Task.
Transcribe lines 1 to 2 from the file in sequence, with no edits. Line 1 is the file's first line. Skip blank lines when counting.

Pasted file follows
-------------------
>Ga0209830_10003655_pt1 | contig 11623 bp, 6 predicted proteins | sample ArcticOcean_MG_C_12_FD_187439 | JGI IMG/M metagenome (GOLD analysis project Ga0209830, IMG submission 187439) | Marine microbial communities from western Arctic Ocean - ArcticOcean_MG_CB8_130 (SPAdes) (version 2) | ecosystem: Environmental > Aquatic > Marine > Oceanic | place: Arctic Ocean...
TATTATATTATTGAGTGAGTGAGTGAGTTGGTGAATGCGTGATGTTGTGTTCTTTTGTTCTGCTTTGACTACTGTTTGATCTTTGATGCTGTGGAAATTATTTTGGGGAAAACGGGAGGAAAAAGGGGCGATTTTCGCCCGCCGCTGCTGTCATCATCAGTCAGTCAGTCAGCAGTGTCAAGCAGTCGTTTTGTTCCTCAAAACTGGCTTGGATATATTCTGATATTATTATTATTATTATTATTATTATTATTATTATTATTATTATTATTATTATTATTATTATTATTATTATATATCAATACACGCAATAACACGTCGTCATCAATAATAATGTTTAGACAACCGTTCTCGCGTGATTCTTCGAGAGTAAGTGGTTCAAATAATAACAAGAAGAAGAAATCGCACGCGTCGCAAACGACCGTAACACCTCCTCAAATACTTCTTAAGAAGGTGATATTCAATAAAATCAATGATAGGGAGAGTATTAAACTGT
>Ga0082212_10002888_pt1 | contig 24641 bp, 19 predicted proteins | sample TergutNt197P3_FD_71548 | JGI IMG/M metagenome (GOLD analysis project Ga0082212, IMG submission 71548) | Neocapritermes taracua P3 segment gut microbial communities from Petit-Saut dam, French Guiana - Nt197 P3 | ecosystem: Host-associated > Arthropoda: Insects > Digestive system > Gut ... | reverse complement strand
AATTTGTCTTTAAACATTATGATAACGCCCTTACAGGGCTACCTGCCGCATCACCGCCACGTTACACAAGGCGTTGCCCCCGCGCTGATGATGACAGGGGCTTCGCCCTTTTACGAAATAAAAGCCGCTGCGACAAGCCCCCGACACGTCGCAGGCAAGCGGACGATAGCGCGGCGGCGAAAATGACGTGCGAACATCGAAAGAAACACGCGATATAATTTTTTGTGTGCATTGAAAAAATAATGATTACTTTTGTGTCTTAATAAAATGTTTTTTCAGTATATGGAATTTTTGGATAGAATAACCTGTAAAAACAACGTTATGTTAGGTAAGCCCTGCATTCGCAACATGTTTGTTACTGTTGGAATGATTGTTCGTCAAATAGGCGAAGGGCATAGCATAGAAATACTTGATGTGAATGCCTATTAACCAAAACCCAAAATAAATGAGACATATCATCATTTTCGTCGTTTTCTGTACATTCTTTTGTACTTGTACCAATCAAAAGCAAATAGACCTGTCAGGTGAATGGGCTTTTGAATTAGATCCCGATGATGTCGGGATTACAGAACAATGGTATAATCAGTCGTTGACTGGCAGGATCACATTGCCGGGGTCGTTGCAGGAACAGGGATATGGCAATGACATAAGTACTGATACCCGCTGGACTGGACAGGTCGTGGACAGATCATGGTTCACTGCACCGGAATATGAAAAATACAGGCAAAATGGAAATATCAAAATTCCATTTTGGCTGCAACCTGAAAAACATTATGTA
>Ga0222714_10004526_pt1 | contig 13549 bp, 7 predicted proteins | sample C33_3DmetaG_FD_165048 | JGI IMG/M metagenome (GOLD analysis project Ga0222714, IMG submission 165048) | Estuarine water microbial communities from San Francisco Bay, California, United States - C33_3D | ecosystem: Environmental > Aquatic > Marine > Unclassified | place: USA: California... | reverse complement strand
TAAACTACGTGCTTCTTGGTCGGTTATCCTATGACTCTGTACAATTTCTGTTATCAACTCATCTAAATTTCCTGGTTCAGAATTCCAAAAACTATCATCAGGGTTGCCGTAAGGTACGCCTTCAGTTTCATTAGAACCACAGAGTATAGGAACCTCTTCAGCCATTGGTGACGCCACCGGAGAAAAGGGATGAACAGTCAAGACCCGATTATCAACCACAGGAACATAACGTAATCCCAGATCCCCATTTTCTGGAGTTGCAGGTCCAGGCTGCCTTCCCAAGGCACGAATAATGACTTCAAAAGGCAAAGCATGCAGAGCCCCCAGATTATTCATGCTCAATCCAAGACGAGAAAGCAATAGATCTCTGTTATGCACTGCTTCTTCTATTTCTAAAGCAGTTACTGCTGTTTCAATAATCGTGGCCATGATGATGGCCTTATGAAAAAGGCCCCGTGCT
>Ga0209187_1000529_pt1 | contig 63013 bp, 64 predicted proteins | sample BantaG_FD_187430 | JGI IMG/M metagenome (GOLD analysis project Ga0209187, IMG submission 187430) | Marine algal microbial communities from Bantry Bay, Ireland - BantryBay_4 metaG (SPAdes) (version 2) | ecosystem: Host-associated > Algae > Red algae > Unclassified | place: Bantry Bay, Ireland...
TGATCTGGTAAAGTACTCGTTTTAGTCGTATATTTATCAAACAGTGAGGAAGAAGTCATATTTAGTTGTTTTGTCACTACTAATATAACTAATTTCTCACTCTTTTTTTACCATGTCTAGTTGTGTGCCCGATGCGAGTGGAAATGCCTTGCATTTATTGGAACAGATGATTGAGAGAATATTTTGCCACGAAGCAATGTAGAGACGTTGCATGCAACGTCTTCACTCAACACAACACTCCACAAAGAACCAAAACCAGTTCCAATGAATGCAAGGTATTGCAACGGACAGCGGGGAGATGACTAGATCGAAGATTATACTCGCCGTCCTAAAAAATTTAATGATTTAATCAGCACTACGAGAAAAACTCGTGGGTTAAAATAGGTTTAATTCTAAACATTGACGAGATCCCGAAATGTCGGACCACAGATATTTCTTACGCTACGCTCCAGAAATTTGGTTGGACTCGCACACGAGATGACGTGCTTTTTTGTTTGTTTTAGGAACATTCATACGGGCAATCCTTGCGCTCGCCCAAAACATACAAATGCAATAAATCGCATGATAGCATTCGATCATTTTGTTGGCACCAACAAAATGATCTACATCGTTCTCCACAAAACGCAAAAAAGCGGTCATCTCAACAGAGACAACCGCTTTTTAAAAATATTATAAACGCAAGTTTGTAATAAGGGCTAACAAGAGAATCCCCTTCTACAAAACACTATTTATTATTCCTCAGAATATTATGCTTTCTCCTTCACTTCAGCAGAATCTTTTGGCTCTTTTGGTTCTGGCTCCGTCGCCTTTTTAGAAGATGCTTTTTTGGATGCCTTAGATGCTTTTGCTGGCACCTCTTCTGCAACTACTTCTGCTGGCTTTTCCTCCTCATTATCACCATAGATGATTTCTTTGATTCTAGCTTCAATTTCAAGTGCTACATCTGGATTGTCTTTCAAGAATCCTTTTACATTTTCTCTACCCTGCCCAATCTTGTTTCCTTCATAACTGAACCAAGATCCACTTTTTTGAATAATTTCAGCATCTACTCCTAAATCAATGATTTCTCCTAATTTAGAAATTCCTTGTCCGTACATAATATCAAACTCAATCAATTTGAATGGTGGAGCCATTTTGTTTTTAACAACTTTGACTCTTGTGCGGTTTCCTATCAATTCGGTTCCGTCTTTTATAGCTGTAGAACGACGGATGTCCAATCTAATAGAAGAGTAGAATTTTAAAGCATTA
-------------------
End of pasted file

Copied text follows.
>Ga0209830_10003655_pt1 | contig 11623 bp, 6 predicted proteins | sample ArcticOcean_MG_C_12_FD_187439 | JGI IMG/M metagenome (GOLD analysis project Ga0209830, IMG submission 187439) | Marine microbial communities from western Arctic Ocean - ArcticOcean_MG_CB8_130 (SPAdes) (version 2) | ecosystem: Environmental > Aquatic > Marine > Oceanic | place: Arctic Ocean...
TATTATATTATTGAGTGAGTGAGTGAGTTGGTGAATGCGTGATGTTGTGTTCTTTTGTTCTGCTTTGACTACTGTTTGATCTTTGATGCTGTGGAAATTATTTTGGGGAAAACGGGAGGAAAAAGGGGCGATTTTCGCCCGCCGCTGCTGTCATCATCAGTCAGTCAGTCAGCAGTGTCAAGCAGTCGTTTTGTTCCTCAAAACTGGCTTGGATATATTCTGATATTATTATTATTATTATTATTATTATTATTATTATTATTATTATTATTATTATTATTATTATTATTATTATATATCAATACACGCAATAACACGTCGTCATCAATAATAATGTTTAGACAACCGTTCTCGCGTGATTCTTCGAGAGTAAGTGGTTCAAATAATAACAAGAAGAAGAAATCGCACGCGTCGCAAACGACCGTAACACCTCCTCAAATACTTCTTAAGAAGGTGATATTCAATAAAATCAATGATAGGGAGAGTATTAAACTGT